Some forced eradication programmes are judged by experts to be highly cost-ineffective, even without accounting for their impact on health. The United States [and its allies] are not going to go around assisting or participating in the destruction of poppy fields anymore.
The United States has wasted hundreds of millions of dollars doing this…. The public health harms of the pursuit of drug prohibition have led some cities and countries to rethink approaches to drug control. Their experiences with respect to many of the health problems described in previous sections are largely replicable and show the path to drug policies that support health and development and do not undermine human rights.
Opening its doors to the world brought Portugal a new place in international relations but also a flow of illicit drugs for which it was ill-prepared. By the s, the Portuguese people considered drugs to be their most pressing social problem. In , a multi-sectoral expert committee was convened by the national government to address the drug problem. Its proposed solution, eventually written into a law that came into force in , was to remove criminal sanctions from individual-level use and possession of all drugs. Individual-level drug infractions were still illegal but only under administrative law; they could not be punished by a prison sentence and were not attached to a criminal record.
Larger-scale offenses such as trafficking and sale of large amounts of drugs retained penal sanctions. The results of this experience may be judged by numerous outcomes, but for one of the main harms being addressed, unsafe injection-linked HIV transmission, the experience can be said to have succeeded.
As shown in Figure 25 , new HIV transmission among people who inject drugs declined from almost cases in to less than in From J. Critics of the Portuguese policy decision feared that drug use in Portugal would increase overall. Faced with an extensive open scene of heroin injection and a rapidly growing drug-related HIV epidemic in the late s, the Swiss public regarded drugs as a major social scourge. Like Portugal, Switzerland witnessed a precipitous decline in HIV incidence linked to drug injection and sustained that decline for a long period. The Czech Republic in the late s emerged from a long period of Soviet occupation at a time when HIV and drug injection were on the rise across Europe.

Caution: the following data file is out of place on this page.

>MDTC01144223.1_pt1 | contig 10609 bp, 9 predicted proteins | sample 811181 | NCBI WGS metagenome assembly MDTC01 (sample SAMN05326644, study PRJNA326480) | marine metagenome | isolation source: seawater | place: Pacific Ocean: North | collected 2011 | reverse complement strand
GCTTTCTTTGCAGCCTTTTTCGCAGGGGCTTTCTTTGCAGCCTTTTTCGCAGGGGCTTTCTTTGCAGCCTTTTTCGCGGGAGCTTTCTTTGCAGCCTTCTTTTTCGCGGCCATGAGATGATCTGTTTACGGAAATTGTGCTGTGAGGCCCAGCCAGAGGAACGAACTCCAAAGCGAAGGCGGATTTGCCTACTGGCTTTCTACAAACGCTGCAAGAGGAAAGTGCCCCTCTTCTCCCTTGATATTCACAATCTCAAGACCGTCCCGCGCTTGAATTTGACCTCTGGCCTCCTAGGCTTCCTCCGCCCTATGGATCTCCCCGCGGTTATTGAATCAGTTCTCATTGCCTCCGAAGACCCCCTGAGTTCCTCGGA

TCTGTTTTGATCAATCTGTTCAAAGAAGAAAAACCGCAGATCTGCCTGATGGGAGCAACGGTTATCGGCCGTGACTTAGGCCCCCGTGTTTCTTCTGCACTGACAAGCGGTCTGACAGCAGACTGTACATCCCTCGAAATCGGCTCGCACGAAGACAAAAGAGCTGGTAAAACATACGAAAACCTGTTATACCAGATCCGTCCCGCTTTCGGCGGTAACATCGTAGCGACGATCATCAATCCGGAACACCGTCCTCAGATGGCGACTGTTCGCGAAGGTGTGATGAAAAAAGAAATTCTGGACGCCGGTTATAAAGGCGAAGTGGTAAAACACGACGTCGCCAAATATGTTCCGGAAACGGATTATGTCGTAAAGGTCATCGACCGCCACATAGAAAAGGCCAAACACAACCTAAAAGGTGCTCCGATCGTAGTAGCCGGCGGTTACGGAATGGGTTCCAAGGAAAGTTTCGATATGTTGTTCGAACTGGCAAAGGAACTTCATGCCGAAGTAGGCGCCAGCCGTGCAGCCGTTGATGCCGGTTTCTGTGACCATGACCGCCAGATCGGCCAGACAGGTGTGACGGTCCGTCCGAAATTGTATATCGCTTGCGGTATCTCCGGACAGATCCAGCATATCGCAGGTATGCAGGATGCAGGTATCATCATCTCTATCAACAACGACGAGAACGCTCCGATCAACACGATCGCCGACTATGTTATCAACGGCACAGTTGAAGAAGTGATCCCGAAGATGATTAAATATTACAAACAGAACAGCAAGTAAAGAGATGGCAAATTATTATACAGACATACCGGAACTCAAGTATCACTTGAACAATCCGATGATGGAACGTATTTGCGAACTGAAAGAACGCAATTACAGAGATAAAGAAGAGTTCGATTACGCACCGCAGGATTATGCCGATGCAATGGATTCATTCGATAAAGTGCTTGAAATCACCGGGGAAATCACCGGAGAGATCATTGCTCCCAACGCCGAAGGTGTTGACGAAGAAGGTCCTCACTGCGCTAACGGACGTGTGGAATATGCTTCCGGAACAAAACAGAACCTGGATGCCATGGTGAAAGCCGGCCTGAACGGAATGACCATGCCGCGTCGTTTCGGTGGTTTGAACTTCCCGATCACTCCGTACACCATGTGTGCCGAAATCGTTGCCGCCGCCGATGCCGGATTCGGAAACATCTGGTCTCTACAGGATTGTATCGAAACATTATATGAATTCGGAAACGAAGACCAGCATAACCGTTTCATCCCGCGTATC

The Czech experience is especially notable as visionary health professionals helped lead the country to invest in low-threshold HIV prevention services before an injection-linked HIV could take hold, thus sustainably averting the run-away epidemics seen elsewhere in Europe. The drug law of the newly independent country established possession of drugs for individual use as and administrative — not criminal — infraction.
Drug use became a major political issue in the cities in the s. In , the Czech Republic changed its approach and criminalized penalties for all drug offenses involving a certain quantity of drugs that was not clearly specified. Remarkably, the government commissioned academic researchers to study the impact of the new law.
The Czech experience is also remarkable in that the national drug policy coordinators in the post-Soviet period have all been persons with frontline health or social service experience with people who use drugs. Decriminalisation of or at least removal of custodial penalties for minor drug offenses is more the rule than the exception in Western Europe. A review noted that EU countries have instituted a range of practices at the time of arrest or with respect to prosecution and sentencing that have effectively reduced criminal sanctions for minor drug offenses. These factors have together led to a situation in which HIV transmission by means of injection with contaminated equipment, while not eliminated, is no longer a significant contributor to HIV epidemics at a population level Figure With an annual incidence of Faced with dual epidemics of HIV infection and overdose, in the local health board declared a public health emergency in the DTES.
First, responsibility for the delivery of methadone shifted from the federal to the provincial government, resulting in a large increase in the number of individuals receiving methadone in the DTES. A fourth important development was the implementation of two supervised injection sites in Vancouver where PWID can inject pre-obtained illicit drugs under the supervision of nurses. The sites include a large stand-alone facility that accommodates an average of injections per day, and a smaller program within a large integrated day program and residence for people living with HIV.
The larger program, named Insite, has been shown to have reduced syringe sharing among PWID, and modelling studies suggest that the site is reducing HIV incidence. The HIV epidemic was successfully reversed through a comprehensive combination prevention approach involving harm reduction and addiction and HIV treatment. In addition to dramatic declines in syringe borrowing and lending, the annual HIV incidence rate declined from